Rappahannock Area Grassroots' lawsuit to oust the Fredericksburg mayor and City Council was thrown out of court yesterday after attorneys for both sides moved for its dismissal.

The case was brought by the group in response to the mayor and council's actions last August to rezone 544 acres of land for the Celebrate Virginia project. Members of the group charged that the local leaders acted negligently in their duties because they ignored the wishes of residents.

But Arlington Commonwealth's Attorney Richard Trodden, who was assigned as special prosecutor for the case, has said for weeks that he would not proceed with the case. Trodden wrote a letter to leaders of the group in June saying that he could find no evidence of negligence or wrongdoing. He repeated that in a brief statement to Portsmouth Circuit Court Judge James A. Cales, who was brought in to hear the case, yesterday.

Trodden could not be reached for comment yesterday.

Despite Trodden's letter and the specter of defeat, Rappahannock Area Grassroots pushed for its day in court. After yesterday's move, however, members said that they were disappointed that the case was dismissed so quickly and that they did not have a chance to voice their arguments.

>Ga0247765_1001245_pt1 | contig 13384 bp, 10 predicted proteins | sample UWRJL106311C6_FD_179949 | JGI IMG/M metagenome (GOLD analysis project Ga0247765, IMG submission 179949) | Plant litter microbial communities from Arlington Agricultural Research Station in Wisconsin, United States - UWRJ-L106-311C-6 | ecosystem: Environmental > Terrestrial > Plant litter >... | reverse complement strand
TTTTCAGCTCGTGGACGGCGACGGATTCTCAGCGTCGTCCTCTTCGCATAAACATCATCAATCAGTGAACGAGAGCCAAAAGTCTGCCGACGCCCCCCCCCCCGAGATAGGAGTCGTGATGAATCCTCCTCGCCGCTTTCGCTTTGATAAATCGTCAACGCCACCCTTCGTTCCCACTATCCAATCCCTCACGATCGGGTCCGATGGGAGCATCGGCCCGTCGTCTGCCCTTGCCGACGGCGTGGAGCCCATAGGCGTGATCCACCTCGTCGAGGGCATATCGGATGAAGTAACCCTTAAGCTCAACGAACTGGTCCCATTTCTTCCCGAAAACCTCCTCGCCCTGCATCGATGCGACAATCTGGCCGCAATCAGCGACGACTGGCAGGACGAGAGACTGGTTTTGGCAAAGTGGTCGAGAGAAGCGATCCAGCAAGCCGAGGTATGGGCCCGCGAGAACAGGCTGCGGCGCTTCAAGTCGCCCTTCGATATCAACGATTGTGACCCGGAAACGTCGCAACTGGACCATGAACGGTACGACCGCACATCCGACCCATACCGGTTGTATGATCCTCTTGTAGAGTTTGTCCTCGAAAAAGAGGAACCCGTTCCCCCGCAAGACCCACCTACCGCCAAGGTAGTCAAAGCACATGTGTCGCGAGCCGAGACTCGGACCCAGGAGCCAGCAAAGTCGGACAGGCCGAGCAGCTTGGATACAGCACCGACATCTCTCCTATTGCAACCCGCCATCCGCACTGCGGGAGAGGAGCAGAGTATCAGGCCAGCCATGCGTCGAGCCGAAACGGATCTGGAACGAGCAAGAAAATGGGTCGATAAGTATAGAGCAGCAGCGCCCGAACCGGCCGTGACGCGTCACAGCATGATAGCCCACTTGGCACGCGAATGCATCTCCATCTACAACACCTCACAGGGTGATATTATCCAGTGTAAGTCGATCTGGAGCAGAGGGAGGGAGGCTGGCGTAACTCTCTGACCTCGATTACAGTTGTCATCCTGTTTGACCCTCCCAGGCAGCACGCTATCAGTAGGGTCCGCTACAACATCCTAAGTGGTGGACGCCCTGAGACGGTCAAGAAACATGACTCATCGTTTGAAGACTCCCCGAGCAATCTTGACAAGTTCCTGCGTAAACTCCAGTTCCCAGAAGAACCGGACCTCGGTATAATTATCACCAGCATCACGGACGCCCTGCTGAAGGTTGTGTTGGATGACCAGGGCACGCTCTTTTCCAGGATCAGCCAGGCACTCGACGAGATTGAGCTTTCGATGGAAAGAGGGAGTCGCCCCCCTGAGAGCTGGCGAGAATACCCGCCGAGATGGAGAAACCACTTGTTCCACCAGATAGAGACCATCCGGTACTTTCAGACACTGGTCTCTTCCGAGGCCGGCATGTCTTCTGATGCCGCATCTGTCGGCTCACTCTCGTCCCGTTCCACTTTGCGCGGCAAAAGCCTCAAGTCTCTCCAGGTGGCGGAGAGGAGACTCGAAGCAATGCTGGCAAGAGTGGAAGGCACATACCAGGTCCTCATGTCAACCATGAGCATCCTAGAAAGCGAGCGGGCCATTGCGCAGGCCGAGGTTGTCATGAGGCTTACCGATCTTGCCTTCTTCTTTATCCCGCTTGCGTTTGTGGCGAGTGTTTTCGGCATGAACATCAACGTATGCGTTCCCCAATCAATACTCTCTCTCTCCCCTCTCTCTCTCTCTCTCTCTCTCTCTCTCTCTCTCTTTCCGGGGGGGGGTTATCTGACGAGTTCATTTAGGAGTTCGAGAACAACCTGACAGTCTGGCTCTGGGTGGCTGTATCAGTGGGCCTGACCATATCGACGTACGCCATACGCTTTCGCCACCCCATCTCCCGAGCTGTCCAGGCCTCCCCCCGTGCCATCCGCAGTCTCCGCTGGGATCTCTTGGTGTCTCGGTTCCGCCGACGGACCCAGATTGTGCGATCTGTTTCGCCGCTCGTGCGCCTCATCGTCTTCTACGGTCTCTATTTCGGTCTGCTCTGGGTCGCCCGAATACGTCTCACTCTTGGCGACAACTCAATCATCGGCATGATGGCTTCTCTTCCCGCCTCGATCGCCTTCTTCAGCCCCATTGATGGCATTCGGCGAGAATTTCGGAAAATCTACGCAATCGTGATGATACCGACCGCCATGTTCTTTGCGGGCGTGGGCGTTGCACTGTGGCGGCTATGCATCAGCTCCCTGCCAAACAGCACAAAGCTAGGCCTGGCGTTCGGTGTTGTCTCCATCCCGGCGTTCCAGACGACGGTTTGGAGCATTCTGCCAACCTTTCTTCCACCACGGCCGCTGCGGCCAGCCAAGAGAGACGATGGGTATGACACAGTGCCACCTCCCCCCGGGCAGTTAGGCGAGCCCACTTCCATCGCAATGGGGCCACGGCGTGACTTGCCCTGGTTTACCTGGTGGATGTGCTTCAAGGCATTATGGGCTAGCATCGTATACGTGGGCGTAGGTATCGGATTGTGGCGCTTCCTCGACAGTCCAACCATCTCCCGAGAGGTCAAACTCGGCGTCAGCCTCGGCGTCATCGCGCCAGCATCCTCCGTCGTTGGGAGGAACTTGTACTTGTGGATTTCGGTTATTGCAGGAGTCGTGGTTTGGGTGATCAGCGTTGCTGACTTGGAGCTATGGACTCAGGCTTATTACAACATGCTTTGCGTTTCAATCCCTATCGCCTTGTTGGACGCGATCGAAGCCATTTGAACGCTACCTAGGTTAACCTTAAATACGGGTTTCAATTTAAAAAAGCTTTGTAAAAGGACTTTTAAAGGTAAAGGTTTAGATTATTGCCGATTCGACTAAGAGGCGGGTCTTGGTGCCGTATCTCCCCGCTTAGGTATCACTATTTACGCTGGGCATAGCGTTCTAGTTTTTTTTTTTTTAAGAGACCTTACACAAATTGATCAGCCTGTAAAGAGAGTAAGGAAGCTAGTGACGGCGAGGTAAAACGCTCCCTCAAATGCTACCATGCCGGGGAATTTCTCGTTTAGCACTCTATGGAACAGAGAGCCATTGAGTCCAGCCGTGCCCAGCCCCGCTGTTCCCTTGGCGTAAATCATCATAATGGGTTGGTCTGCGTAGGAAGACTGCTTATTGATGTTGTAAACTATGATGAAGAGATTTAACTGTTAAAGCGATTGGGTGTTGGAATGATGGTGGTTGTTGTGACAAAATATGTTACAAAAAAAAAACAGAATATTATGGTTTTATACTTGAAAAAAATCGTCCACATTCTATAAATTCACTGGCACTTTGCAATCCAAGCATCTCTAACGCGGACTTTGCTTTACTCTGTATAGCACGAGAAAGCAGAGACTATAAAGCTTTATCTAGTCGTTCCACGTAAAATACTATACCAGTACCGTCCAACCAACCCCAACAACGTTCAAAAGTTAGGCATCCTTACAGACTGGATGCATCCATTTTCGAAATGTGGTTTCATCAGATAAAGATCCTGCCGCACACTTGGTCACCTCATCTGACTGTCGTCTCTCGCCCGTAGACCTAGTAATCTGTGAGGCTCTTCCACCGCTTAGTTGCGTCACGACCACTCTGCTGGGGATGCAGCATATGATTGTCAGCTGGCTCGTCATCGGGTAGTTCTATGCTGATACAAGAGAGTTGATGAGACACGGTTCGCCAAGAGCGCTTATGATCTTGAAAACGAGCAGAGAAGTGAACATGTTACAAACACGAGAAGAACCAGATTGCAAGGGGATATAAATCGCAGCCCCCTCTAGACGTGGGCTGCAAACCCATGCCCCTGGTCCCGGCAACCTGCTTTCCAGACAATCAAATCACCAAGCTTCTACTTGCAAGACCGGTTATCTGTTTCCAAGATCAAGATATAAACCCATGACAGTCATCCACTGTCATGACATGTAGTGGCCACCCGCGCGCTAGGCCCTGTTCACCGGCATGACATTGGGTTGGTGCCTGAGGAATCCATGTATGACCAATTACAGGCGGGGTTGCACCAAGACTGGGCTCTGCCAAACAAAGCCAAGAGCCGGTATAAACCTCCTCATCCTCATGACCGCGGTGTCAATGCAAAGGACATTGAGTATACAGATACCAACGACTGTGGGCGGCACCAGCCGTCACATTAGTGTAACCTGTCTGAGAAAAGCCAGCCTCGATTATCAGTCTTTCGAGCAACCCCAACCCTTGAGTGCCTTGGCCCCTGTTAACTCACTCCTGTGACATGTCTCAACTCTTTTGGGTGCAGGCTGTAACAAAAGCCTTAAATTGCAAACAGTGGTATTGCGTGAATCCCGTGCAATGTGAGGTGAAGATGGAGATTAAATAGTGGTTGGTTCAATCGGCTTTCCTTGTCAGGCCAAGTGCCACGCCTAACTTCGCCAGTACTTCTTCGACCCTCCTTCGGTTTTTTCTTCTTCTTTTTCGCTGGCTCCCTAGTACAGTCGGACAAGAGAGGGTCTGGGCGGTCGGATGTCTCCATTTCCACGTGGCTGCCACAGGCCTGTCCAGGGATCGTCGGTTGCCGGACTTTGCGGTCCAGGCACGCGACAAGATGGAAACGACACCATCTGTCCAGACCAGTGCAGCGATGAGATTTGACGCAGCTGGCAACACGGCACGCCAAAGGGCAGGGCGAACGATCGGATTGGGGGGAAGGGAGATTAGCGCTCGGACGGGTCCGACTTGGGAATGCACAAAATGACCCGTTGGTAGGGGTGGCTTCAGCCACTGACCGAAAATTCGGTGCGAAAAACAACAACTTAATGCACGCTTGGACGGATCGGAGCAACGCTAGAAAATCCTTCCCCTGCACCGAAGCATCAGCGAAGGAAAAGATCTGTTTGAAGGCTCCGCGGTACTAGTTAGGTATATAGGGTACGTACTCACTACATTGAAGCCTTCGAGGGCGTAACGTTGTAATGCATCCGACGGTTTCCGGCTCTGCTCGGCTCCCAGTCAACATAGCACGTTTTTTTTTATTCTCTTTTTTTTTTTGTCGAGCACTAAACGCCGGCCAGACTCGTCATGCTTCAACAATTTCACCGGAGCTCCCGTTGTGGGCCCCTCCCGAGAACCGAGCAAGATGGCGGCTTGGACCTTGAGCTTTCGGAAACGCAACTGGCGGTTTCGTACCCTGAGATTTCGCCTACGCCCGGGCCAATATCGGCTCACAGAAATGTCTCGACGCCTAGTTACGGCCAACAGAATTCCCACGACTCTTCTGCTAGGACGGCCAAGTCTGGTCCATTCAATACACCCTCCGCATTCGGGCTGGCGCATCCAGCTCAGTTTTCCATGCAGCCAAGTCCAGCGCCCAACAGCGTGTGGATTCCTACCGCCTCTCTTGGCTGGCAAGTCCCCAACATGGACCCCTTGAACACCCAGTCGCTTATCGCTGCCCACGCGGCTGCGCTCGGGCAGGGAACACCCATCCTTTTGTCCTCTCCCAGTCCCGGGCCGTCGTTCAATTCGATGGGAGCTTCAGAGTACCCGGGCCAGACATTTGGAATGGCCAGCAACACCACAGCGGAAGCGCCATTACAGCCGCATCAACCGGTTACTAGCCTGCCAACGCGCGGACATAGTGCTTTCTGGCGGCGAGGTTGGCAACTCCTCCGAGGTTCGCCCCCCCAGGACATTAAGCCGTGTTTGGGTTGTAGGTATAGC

"Certainly for the community there's no catharsis here," said Paul Lewis, group spokesman. "This was no day in court. We weren't given an opportunity to rebut or answer or give any kind of evidence.

"They might as well have gone to a back room and shook hands," Lewis said.

Fredericksburg City Council members, who have been dogged by the suit for months, were not jubilant so much as relieved.

"I don't feel any particular sense of triumph or happiness," said council member George M. Van Sant. "I don't have any qualms about what we did; there was no substance to their accusations. It's nice that it's brought to an end. Now we can move on in more positive ways."

The case grew out of a public hearing last August at which hundreds of people jammed City Hall to speak about the rezoning application. A majority of speakers voiced their opposition to Celebrate Virginia. The City Council nevertheless approved the measure, allowing to go forward Celebrate Virginia, a massive complex planned for both sides of the Rappahannock River that will include a tourist campus, office park, golf courses and retail outlets. Rappahannock Area Grassroots was formed last August in response to the council's actions and to oppose Celebrate Virginia, both in Stafford County and Fredericksburg.

It has not been a productive year for the group. It has mobilized to oppose each step of the Celebrate Virginia project, but every application, whether it has been before the Stafford Planning Commission, Stafford Board of Supervisors or other agency, has been approved.

Undeterred, the group has shifted its focus to electing new leaders, something that Van Sant said it should have done in the first place.

Trying to legally oust the mayor and City Council was "sort of like going after a fly with a 105mm howitzer," Van Sant said. "I suggest we solve it at the ballot box."